So yes, dealing with hecklers is rough. And the woman in question was technically a heckler, though in the interests of fairness it's important to point out that she didn't mean to go see a Daniel Tosh show. She meant to see Dane Cook (also offensive, but mainly because unfunny), and Tosh came on afterward. She apparently had no idea who he was, was disturbed to see rape discussed as a possible topic of jokes to follow, and declared that rape jokes are not funny to this person with whom she was quite unfamiliar. And what followed was really unpleasant, regardless of whether you go by the described linked above or the account of the owner of the Laugh Factory, who ended by saying "If you don't want to get insulted don't go to comedy clubs." After being quite happy to condemn Michael Richards for his racist insults, of course, because those "came from hatred."

Patton Oswalt and Louis CK offend audiences sometimes too, and they have an interest in not wanting comedians who offend to be punished too severely. But by and large they have no reason to fear this punishment, because they don't make bigoted jokes. Making bigoted jokes is easy, which is why why lazier and less creative comics do it all the time. It's hard to fail by appealing to the prejudices of your audience, provided your audience actually has those prejudices. And since audiences have warmly embraced or at least chuckled at sexist jokes for a very long time, it's not at all surprising that a lazy, uncreative comic would resort to them. Because they work, and most likely because that comic shares those prejudices himself.  It takes work to make a joke about a sensitive subject that doesn't involve mocking the very people who are so sensitive to it, and it also takes caring about those people in the first place. Comedians have an interest in appealing to a broad audience, obviously, and it's doubly, triply challenging to make it and be successful without mocking minorities or even being a minority yourself-- if you don't believe me, give Believe: The Eddie Izzard Story a watch sometime.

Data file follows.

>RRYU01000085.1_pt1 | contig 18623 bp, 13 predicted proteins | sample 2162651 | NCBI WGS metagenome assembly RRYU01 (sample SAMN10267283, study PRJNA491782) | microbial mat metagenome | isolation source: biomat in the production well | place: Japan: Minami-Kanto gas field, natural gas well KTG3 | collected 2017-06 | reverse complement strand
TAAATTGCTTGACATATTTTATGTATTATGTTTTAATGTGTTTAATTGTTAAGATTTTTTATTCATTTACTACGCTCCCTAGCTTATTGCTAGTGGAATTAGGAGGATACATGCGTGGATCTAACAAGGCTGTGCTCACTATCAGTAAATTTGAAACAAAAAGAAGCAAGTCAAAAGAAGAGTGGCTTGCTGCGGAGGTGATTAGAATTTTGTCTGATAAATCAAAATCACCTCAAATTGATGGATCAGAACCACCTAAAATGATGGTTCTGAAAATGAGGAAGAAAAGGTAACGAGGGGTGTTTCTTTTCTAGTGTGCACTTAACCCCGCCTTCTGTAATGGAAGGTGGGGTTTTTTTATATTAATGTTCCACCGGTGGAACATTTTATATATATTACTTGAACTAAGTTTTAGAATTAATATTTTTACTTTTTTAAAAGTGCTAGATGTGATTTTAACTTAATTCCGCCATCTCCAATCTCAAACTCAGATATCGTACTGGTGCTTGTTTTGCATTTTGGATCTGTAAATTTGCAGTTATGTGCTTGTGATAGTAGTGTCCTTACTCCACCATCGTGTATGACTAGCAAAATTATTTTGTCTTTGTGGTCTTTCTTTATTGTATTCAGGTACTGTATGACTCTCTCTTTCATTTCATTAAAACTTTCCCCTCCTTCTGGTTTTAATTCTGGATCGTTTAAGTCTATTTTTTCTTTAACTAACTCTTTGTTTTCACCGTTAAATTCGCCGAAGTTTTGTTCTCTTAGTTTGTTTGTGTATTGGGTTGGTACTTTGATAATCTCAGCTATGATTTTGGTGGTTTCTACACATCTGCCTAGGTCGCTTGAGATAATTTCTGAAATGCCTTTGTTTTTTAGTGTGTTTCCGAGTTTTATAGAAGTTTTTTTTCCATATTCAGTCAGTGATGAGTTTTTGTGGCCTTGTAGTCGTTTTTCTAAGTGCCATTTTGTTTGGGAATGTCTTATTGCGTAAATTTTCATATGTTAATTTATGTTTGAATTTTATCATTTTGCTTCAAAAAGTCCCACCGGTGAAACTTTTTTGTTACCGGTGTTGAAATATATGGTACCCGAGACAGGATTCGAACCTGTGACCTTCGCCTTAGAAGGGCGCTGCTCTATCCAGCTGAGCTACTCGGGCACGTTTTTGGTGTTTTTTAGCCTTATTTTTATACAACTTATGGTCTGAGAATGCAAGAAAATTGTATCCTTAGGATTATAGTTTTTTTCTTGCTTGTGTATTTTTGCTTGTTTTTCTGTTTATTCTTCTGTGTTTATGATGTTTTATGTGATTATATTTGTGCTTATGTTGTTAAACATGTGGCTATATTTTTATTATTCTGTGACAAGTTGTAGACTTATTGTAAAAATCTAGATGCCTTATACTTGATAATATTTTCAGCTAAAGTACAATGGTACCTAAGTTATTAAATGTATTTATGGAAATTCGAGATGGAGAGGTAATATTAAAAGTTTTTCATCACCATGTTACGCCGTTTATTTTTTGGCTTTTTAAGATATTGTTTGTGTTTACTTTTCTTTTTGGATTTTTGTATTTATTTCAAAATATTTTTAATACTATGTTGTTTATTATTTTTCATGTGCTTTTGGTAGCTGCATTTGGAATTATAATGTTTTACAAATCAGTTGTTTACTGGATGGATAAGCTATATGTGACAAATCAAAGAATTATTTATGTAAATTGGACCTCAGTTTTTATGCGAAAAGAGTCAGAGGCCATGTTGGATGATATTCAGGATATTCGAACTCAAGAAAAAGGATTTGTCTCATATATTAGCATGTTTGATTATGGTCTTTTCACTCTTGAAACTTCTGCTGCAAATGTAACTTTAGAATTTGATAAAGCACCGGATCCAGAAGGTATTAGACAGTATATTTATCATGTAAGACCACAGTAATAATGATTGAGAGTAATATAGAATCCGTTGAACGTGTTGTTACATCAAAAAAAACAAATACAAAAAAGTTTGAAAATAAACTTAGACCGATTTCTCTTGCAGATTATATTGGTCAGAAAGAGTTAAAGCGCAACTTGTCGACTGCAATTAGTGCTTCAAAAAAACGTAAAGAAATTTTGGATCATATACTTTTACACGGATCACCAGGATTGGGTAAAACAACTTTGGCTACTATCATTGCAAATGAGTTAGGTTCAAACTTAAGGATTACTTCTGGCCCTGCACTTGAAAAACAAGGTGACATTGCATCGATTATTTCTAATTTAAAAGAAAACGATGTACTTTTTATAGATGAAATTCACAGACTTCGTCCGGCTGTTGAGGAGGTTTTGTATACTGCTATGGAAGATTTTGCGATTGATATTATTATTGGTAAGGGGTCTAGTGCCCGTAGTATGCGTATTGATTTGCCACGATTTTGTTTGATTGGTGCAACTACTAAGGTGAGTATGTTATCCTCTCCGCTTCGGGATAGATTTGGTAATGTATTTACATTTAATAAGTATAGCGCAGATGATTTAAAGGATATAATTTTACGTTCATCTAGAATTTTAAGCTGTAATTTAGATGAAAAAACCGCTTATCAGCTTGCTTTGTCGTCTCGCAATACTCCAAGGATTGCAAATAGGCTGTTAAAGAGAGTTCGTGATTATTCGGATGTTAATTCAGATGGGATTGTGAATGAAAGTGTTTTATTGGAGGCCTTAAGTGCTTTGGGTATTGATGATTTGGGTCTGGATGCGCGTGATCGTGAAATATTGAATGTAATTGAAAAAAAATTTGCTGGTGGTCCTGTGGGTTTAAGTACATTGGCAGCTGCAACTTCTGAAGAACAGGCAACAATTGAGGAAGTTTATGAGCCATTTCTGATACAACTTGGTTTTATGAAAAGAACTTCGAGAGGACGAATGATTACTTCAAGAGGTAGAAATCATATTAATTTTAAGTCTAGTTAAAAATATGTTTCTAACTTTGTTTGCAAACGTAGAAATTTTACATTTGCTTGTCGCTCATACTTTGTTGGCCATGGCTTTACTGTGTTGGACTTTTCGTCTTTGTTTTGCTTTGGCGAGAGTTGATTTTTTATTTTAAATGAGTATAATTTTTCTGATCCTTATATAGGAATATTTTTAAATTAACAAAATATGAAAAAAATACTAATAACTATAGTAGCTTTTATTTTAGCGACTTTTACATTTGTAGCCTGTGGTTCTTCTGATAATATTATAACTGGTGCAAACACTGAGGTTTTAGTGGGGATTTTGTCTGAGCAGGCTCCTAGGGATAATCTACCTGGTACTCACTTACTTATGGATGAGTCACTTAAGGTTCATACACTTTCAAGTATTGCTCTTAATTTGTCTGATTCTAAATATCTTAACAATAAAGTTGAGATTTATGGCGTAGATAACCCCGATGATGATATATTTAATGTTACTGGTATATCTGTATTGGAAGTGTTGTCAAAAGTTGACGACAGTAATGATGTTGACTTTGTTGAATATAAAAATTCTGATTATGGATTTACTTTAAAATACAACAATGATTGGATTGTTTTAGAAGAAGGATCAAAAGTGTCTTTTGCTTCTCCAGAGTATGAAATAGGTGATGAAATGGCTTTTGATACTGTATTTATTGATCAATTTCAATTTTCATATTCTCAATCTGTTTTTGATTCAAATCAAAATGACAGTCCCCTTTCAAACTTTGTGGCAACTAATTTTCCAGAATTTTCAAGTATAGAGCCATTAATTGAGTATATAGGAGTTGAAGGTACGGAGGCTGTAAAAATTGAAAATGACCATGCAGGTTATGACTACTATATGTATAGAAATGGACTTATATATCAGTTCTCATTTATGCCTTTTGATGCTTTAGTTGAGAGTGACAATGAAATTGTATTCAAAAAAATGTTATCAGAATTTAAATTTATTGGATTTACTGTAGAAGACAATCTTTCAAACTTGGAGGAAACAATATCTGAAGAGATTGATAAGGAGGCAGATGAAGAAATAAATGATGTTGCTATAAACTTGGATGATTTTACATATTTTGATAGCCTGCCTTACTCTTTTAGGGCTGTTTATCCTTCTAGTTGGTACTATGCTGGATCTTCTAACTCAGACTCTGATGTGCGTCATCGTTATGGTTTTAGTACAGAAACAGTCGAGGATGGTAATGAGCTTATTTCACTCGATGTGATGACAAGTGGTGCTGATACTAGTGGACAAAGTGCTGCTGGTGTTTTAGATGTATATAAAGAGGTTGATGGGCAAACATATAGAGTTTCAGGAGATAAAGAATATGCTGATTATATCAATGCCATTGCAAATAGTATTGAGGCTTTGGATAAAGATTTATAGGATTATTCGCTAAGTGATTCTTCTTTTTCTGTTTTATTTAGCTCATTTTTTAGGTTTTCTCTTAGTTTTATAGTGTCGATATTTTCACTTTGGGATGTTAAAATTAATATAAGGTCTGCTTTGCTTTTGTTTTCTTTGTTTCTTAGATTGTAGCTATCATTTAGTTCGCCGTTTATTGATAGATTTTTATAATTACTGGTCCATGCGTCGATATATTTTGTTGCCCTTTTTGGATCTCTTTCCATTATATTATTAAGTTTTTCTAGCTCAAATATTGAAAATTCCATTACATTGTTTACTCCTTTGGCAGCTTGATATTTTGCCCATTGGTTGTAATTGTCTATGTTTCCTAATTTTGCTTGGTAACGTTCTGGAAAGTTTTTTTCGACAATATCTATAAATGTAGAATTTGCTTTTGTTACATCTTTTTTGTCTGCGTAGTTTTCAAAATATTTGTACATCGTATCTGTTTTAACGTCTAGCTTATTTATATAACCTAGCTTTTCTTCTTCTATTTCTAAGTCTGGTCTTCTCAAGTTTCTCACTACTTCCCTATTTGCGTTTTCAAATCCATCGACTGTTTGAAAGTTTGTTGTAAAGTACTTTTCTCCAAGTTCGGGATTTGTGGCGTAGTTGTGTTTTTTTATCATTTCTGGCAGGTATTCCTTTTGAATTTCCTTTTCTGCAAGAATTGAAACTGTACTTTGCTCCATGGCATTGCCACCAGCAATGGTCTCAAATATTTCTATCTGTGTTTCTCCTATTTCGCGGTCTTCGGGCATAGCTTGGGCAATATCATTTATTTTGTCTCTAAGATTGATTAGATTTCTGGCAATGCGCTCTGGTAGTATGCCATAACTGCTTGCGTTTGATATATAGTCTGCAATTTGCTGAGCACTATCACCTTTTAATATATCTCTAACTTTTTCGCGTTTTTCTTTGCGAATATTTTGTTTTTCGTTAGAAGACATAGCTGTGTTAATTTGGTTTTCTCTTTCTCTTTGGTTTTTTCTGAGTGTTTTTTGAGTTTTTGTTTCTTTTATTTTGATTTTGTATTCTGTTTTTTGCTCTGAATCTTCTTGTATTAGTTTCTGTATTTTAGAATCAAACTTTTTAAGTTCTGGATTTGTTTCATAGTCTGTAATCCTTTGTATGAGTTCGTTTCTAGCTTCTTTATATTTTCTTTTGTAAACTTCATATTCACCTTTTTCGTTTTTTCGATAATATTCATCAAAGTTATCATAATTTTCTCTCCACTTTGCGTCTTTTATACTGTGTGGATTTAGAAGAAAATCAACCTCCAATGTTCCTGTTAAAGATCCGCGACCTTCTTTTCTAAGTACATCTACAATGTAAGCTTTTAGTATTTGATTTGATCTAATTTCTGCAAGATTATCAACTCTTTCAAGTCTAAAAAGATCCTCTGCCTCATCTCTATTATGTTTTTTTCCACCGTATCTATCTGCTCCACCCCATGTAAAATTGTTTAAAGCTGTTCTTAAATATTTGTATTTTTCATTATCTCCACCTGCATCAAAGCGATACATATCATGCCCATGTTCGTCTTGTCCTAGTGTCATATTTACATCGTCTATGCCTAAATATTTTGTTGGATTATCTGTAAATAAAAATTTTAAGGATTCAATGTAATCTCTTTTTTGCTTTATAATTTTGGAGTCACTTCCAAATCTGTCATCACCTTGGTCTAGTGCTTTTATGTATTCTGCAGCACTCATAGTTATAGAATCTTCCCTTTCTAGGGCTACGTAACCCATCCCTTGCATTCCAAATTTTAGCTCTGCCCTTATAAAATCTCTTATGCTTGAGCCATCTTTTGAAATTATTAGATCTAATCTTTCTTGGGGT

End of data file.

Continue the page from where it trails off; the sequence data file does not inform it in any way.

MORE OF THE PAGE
Louis CK is a straight white man, and he makes fun of himself as a straight white man-- constantly. He is the definition of self-awareness, sometimes even painfully self-aware, and that's why his jokes on these topics work. Clearly he's thought about them, a great deal. My favorite Louis CK rape joke isn't mentioned in the Lindy West article, but it's this (NSFW language, definitely):


Here we have Louis CK talking about trying to do the right thing, and not being appreciated for it. And it's funny, because he is earnest. He's thought about it. When Louis CK makes a joke that portrays him as an asshole, you know he's not really an asshole. Possibly people who are assholes laugh at those jokes because they think he's identifying with them, but he isn't. Trusting the comedian is an important element, but you don't really have to trust Louis CK because he makes it abundantly clear what he's being literal about and what he isn't. This is not a description that applies for Daniel Tosh.

Somebody in the comments for the Pharyngula post about this whole debacle linked to this essay articulating why and when rape jokes are or aren't funny, and it's definitely worth a read. It's clear, it's actually very light-hearted and casual considering the subject matter, and it's very thoughtful. Give it a read when you've got some time to think and consider.

You know what it's not, however? A freedom of speech issue. A freedom of speech issue is when you're being censored by the government. Massive crowds of people looking on what you've said or done disapprovingly is not a freedom of speech issue. It is simply the assertion and exercise of their equivalent freedom of speech.

1 comment:

  1. This was a great post! I'm particularly appreciative of the last paragraph, explaining that freedom of speech applies to all -- even critics of the original speaker. ;o)